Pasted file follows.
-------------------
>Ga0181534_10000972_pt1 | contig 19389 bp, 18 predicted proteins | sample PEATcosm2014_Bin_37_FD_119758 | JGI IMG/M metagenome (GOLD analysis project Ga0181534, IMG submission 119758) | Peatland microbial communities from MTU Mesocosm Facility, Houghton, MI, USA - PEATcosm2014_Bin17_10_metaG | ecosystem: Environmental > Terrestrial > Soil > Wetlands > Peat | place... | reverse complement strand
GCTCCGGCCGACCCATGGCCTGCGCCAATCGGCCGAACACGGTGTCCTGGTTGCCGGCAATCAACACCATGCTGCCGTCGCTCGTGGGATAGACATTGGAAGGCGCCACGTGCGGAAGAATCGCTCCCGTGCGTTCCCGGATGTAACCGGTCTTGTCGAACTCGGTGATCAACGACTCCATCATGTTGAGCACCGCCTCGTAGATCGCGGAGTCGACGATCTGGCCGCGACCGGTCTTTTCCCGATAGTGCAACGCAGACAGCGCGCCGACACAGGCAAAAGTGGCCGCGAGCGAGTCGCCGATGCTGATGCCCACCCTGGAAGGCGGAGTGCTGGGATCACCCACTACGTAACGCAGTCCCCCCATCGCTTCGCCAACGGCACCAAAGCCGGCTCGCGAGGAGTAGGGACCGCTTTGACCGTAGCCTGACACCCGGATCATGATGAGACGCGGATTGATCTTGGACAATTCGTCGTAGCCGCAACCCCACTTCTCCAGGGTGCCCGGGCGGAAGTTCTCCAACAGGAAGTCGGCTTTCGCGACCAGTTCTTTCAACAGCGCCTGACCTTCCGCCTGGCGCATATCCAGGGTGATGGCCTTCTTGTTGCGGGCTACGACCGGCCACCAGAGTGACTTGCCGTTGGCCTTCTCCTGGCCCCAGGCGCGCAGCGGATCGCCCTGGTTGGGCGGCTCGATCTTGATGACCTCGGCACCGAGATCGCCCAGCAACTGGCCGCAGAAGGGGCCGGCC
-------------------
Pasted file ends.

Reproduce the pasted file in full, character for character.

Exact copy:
>Ga0181534_10000972_pt1 | contig 19389 bp, 18 predicted proteins | sample PEATcosm2014_Bin_37_FD_119758 | JGI IMG/M metagenome (GOLD analysis project Ga0181534, IMG submission 119758) | Peatland microbial communities from MTU Mesocosm Facility, Houghton, MI, USA - PEATcosm2014_Bin17_10_metaG | ecosystem: Environmental > Terrestrial > Soil > Wetlands > Peat | place... | reverse complement strand
GCTCCGGCCGACCCATGGCCTGCGCCAATCGGCCGAACACGGTGTCCTGGTTGCCGGCAATCAACACCATGCTGCCGTCGCTCGTGGGATAGACATTGGAAGGCGCCACGTGCGGAAGAATCGCTCCCGTGCGTTCCCGGATGTAACCGGTCTTGTCGAACTCGGTGATCAACGACTCCATCATGTTGAGCACCGCCTCGTAGATCGCGGAGTCGACGATCTGGCCGCGACCGGTCTTTTCCCGATAGTGCAACGCAGACAGCGCGCCGACACAGGCAAAAGTGGCCGCGAGCGAGTCGCCGATGCTGATGCCCACCCTGGAAGGCGGAGTGCTGGGATCACCCACTACGTAACGCAGTCCCCCCATCGCTTCGCCAACGGCACCAAAGCCGGCTCGCGAGGAGTAGGGACCGCTTTGACCGTAGCCTGACACCCGGATCATGATGAGACGCGGATTGATCTTGGACAATTCGTCGTAGCCGCAACCCCACTTCTCCAGGGTGCCCGGGCGGAAGTTCTCCAACAGGAAGTCGGCTTTCGCGACCAGTTCTTTCAACAGCGCCTGACCTTCCGCCTGGCGCATATCCAGGGTGATGGCCTTCTTGTTGCGGGCTACGACCGGCCACCAGAGTGACTTGCCGTTGGCCTTCTCCTGGCCCCAGGCGCGCAGCGGATCGCCCTGGTTGGGCGGCTCGATCTTGATGACCTCGGCACCGAGATCGCCCAGCAACTGGCCGCAGAAGGGGCCGGCC